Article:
Another of his personal beliefs is that, especially for the first classic purchase, it is better to go for a rolling restoration – buying an old car which you can drive while carrying out tasks like sprucing it up, settings, replacement of parts, and general upgrade – than carrying out a nut and bolt restoration project which will take a number of years prior to seeing the car back on the road again.
Faithfully practising what he preaches, he first decided on buying an MGA.
“Call it nostalgia if you will, but when the MGA came out in 1955, its body-on-frame design was powered by a 1500cc straight-4 “B series” engine from the MG Magnette saloon. In my office I have an advertising poster stating: “The MGA – A New Beginning”, with the MGA taking centre stage, and the MG Magnette at the bottom of the poster. There is a very definite connection between them”.
Initially Gerald saw an MGA on a London dealer’s website. He went there to have a closer look, but they did not agree on the price. Incidentally, Gerald points out, the old car had a Maltese number plate. Soon after, another MGA was located in Palermo, and a deal was reached. Prior to committing himself, Gerald checked out the genuineness of the engine and chassis numbers, as well as involving the UK MG Owners Club in tracing and verifying its history. He then went to Sicily to bring it to Malta.
The red 1958 MGA was in excellent working condition, and with a nut and bolt restoration carried out 10 years ago, both body and engine left nothing to be desired. All it needed was sprucing up, and tasks carried out by Gerald himself included the dismantling and setting of the carburettors, as well as taking off the mudguards and the rear, scrubbing them down to metal, and restoring them.
“The latter task confirmed the quality of the previous full restoration project done in Italy,” he said.
The MGA, produced from 1955 to 1962, was a complete break in style from earlier MG sports cars. Just over 100,000 were produced, mainly for the American market. In fact, Gerald’s car is a left-hand drive one, and spent many years in the US prior to coming to Italy.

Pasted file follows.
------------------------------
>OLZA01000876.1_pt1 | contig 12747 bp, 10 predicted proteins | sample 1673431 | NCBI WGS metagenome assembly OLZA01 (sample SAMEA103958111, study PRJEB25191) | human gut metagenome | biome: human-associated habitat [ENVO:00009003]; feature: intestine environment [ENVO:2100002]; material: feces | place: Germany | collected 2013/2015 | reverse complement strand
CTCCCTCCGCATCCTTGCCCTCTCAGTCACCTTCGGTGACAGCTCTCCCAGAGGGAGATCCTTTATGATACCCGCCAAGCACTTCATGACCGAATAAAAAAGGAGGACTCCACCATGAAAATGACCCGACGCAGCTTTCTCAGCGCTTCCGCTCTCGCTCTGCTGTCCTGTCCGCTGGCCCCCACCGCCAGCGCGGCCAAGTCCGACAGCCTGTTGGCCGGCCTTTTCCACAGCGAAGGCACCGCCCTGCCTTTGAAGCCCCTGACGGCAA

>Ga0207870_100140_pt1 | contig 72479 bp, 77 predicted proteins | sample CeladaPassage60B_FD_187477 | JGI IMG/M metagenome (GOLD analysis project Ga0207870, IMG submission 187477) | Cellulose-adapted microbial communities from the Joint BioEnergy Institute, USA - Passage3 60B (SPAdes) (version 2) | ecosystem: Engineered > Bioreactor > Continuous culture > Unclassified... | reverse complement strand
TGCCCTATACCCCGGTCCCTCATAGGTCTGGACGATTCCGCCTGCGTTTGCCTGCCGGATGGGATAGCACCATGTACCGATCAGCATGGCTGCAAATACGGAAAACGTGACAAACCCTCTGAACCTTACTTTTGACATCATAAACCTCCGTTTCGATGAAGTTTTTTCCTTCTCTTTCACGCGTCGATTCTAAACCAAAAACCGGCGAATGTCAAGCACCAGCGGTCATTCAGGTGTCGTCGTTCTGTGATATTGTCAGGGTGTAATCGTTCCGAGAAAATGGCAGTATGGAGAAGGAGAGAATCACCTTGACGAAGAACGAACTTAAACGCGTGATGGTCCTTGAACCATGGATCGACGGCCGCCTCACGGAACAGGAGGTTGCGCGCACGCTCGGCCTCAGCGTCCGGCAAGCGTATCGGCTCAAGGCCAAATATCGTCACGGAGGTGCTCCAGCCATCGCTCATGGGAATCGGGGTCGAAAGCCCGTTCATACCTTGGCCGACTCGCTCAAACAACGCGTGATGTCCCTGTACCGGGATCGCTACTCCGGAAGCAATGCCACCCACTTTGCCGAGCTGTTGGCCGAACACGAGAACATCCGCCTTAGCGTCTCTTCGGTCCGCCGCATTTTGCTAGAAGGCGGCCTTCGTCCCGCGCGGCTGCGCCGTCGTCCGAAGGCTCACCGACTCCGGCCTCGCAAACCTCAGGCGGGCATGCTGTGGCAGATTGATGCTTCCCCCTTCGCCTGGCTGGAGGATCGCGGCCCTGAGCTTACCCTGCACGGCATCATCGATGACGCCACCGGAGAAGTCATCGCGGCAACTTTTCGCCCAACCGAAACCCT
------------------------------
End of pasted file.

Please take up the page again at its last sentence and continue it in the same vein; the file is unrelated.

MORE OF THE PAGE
“I am delighted that now I can get out my old tool sets and skills in order to service and maintain the old timer,” he said, adding that he frequently drives the MGA, sometimes even to work.
“But these old vehicles were not built for today’s congested roads, as the engine heats up in traffic, and the clutch and steering are hard to handle”.
His wife Anna Maria, and twin children Paul and Julia are very keen on the latest family addition, and frequently involve themselves in Old Motors Club activities.
Gerald is no newcomer to the OMC as for many years ago, he used to be the navigator in the MGB belonging to, and driven by, Mario Scicluna, one of the original OMC members, in club rallies.
Gerald describes the local old motors scene as encouraging and expanding, but with unfortunate fragmentation among clubs.
Will the MGB be joined by another classic car in the future?
“In actual fact, six months ago I quit smoking, and as a pat on the back, I was going to buy a classic Vespa motorcycle. But with the current spate of motorcycle accidents, my worried wife has asked me to buy another classic car instead. Now my sights are set on a classic Range Rover Mark 1, also known as the Suffix A.”